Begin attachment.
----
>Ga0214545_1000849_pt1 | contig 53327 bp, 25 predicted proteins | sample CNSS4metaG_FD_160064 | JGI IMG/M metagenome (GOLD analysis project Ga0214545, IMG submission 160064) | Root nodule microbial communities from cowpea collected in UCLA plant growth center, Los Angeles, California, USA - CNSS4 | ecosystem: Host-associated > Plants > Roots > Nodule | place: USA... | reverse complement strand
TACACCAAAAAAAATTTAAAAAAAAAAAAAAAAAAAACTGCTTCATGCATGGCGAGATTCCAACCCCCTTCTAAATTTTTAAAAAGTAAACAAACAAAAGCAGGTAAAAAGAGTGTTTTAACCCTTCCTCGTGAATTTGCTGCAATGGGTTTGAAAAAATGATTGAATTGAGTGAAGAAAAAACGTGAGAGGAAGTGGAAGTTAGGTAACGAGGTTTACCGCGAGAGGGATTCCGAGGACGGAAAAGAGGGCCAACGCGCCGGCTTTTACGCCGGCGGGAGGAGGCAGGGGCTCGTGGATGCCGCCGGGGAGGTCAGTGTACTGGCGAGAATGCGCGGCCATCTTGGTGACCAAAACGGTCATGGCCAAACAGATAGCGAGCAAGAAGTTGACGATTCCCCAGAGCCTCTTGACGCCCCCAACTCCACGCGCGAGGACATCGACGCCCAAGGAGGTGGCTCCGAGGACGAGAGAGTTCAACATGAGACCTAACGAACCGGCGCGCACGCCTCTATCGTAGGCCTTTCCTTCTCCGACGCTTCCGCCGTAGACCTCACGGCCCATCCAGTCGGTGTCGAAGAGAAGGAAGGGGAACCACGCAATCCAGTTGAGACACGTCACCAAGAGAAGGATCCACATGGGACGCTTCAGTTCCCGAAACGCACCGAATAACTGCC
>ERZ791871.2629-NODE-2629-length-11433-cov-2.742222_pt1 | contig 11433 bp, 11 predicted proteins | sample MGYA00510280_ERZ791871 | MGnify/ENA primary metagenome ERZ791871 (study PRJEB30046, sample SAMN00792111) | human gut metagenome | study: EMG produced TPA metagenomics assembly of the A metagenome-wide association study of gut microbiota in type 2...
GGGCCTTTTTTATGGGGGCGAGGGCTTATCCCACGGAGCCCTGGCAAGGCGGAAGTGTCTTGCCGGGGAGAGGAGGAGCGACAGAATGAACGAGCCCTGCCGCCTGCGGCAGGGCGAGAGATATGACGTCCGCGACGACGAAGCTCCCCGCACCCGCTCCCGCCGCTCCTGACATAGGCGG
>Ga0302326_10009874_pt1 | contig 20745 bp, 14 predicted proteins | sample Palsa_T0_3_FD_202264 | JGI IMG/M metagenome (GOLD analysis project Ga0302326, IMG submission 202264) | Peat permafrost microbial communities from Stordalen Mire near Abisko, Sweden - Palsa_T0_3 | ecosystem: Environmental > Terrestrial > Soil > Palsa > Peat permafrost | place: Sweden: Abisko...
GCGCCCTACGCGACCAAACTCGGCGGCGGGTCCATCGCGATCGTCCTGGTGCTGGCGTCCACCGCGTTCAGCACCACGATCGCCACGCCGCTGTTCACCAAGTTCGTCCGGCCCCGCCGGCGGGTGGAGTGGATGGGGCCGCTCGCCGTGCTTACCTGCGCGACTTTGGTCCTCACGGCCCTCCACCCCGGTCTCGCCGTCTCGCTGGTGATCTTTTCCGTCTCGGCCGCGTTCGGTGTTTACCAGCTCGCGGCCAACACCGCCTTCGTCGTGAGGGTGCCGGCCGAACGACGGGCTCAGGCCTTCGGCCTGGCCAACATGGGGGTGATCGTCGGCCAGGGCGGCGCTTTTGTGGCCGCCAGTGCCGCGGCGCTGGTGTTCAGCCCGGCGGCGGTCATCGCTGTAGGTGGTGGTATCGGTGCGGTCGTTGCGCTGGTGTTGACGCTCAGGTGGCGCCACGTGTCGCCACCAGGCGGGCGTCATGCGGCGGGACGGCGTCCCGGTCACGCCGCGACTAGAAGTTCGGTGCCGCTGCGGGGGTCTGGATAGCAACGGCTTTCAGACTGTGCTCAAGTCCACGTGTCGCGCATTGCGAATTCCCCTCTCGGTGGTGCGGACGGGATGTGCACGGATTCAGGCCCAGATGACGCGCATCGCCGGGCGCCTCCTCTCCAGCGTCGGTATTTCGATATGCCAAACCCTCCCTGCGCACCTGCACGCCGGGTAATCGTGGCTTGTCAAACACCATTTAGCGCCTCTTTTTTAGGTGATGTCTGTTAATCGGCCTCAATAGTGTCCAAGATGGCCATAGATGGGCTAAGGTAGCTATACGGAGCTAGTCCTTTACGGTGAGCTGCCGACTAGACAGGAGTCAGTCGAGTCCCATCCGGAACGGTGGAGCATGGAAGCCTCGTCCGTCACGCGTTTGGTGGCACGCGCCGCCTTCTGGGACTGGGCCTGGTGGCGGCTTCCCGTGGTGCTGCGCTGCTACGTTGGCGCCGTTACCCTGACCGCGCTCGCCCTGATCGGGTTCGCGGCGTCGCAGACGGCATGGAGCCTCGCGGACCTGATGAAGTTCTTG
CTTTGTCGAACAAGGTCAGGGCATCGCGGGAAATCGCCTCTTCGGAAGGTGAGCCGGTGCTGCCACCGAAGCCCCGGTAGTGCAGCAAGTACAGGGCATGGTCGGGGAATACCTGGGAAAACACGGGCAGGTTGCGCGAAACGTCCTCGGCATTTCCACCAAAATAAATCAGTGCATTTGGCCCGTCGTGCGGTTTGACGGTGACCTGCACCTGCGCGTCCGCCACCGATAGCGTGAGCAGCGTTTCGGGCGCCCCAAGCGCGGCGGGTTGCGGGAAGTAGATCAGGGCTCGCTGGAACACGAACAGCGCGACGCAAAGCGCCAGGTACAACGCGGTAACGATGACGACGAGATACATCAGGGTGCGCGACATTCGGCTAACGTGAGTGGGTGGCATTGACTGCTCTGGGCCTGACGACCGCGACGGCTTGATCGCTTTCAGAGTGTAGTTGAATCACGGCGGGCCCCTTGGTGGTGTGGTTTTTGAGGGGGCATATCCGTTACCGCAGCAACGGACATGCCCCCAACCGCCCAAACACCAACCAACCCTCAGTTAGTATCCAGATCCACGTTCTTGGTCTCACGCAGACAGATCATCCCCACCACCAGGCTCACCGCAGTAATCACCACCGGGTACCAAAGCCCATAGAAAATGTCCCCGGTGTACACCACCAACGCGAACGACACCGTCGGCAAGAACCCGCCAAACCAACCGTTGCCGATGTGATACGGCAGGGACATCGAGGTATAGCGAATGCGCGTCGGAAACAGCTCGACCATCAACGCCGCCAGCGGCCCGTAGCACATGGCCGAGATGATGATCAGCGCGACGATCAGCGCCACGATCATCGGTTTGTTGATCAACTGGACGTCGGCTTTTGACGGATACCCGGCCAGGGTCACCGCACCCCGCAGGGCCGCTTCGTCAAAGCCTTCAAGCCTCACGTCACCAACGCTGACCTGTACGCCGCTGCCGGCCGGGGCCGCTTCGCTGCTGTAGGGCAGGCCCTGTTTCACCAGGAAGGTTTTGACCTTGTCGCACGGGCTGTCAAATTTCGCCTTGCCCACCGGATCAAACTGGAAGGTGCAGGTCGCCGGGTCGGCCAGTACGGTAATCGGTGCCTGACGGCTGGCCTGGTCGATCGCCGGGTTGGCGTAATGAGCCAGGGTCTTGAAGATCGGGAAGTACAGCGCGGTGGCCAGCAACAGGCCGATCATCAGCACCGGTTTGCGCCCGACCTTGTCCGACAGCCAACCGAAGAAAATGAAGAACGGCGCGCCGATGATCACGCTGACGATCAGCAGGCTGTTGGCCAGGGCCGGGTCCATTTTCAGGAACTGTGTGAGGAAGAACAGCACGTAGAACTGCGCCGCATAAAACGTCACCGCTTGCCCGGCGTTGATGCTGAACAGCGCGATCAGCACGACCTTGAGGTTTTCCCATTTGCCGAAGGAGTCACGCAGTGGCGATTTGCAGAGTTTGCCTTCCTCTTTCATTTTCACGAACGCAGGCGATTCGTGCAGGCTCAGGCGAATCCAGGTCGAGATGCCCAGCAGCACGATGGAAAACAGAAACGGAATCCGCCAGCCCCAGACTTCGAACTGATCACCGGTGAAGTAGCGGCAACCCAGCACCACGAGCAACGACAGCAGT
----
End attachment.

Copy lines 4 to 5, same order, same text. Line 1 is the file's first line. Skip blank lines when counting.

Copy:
GGGCCTTTTTTATGGGGGCGAGGGCTTATCCCACGGAGCCCTGGCAAGGCGGAAGTGTCTTGCCGGGGAGAGGAGGAGCGACAGAATGAACGAGCCCTGCCGCCTGCGGCAGGGCGAGAGATATGACGTCCGCGACGACGAAGCTCCCCGCACCCGCTCCCGCCGCTCCTGACATAGGCGG
>Ga0302326_10009874_pt1 | contig 20745 bp, 14 predicted proteins | sample Palsa_T0_3_FD_202264 | JGI IMG/M metagenome (GOLD analysis project Ga0302326, IMG submission 202264) | Peat permafrost microbial communities from Stordalen Mire near Abisko, Sweden - Palsa_T0_3 | ecosystem: Environmental > Terrestrial > Soil > Palsa > Peat permafrost | place: Sweden: Abisko...